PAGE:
Closed-loop gasification units

August 18, 2009
Aug. 18, 2009 — One person’s trash is another person’s treasure, or environmentally friendly fuel source.

Senreq LLC engineers waste gasification systems. Using any source of waste as a feedstock, its units can produce significant heat for a greenhouse. It’s estimated 64 tons of municipal solid waste can provide 476 gigajoules of energy per day. “That is enough to meet peak demand for a 12-acre poly range in southern Ontario,” notes Canadian company president Dan Vanderburg.


This Senreq is operated by cotton growers in Moscow, kansas.
The system, with a capacity of 25 tons/day gasifies cotton burr to
run the cotton gin. Photo courtesy of Senreq.


A typical ton of garbage contains about 9.5 gigajoules of energy, and the Senreq LLC system can deliver 70 per cent of that to the customer in the form of hot water.

The system also has the capability to sequester liquid carbon dioxide for use in the house and resale on the market. The company offers a range of ownership packages.



This facility is a demonstration plant owned by Senreq. It has a capacity of three tons per day. The container in the background is the primary, where the waste is loaded into the hatch (which is open in the picture). The container in the foreground is the secondary where the syngas is combusted. The 1800˚F air that leaves the secondary is then passed through a heat exchanger. Photo courtesy of Senreq.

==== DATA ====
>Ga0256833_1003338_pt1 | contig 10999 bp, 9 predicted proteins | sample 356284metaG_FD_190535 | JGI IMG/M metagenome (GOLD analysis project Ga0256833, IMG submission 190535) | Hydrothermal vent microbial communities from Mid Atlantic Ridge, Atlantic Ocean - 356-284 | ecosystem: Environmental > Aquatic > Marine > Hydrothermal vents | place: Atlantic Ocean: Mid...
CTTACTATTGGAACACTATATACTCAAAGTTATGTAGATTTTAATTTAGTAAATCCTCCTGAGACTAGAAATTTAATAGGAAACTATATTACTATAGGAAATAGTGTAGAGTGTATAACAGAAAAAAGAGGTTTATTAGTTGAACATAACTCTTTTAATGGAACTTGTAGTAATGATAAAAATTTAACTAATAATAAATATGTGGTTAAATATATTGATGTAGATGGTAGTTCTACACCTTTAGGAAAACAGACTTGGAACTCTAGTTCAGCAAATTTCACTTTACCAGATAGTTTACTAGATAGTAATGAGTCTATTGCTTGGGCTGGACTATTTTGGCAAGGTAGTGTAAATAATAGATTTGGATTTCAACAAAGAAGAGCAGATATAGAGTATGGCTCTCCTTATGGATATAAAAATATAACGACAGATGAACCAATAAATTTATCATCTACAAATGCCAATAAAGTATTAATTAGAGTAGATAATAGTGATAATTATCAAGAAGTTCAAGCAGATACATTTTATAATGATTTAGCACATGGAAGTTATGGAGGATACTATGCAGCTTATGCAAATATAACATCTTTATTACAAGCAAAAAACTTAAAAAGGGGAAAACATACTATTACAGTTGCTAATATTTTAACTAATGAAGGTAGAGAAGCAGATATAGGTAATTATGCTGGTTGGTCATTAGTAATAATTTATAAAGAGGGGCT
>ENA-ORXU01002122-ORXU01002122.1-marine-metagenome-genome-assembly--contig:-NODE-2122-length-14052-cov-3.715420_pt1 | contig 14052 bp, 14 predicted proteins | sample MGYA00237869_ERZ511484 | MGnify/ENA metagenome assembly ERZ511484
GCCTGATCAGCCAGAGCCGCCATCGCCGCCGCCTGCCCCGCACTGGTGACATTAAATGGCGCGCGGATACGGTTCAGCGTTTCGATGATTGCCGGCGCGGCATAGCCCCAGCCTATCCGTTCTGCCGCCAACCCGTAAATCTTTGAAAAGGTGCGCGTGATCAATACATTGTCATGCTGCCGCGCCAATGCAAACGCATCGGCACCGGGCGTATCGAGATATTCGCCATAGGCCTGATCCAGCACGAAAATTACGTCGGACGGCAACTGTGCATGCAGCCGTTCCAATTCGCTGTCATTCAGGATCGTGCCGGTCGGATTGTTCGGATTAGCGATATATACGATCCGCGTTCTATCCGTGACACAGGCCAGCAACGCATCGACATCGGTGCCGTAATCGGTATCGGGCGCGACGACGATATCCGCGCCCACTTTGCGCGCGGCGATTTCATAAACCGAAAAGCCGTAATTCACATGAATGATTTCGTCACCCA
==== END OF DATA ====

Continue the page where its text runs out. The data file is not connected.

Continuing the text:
Gasification of solid waste is an emerging technology based on simple physics. Gasification has been in use for over 100 years. The current waste management issues, and energy costs in North America, have encouraged waste-to-energy technologies to come to market. “Senreq has refined the process, developed several patented processes, and brought to the market an environmentally sound, and economically viable waste to energy system,” says Vanderburg.

The greenhouse industry is a particularly symbiotic mate for gasification. Municipal solid waste (MSW) is readily available as a primary feedstock. Liquid carbon dioxide can be sequestered and sold on the open market. The energy is recovered in the form of hot water, and can be integrated into existing hot water storage tanks. As well, the grower can dispose of all on-site waste, including vines, lunch room waste, and packaging, among other materials.

Gasification is a win-win system. Utilizing MSW as a feedstock mitigates landfilling, but it also provides the grower with an additional revenue stream.

Senreq says the emissions are well below the new Canada-wide standards, as well as Ontario Guideline A7.

For more information, contact Dan Vanderburg at 705-879-2414, or e-mail This e-mail address is being protected from spambots. You need JavaScript enabled to view it .

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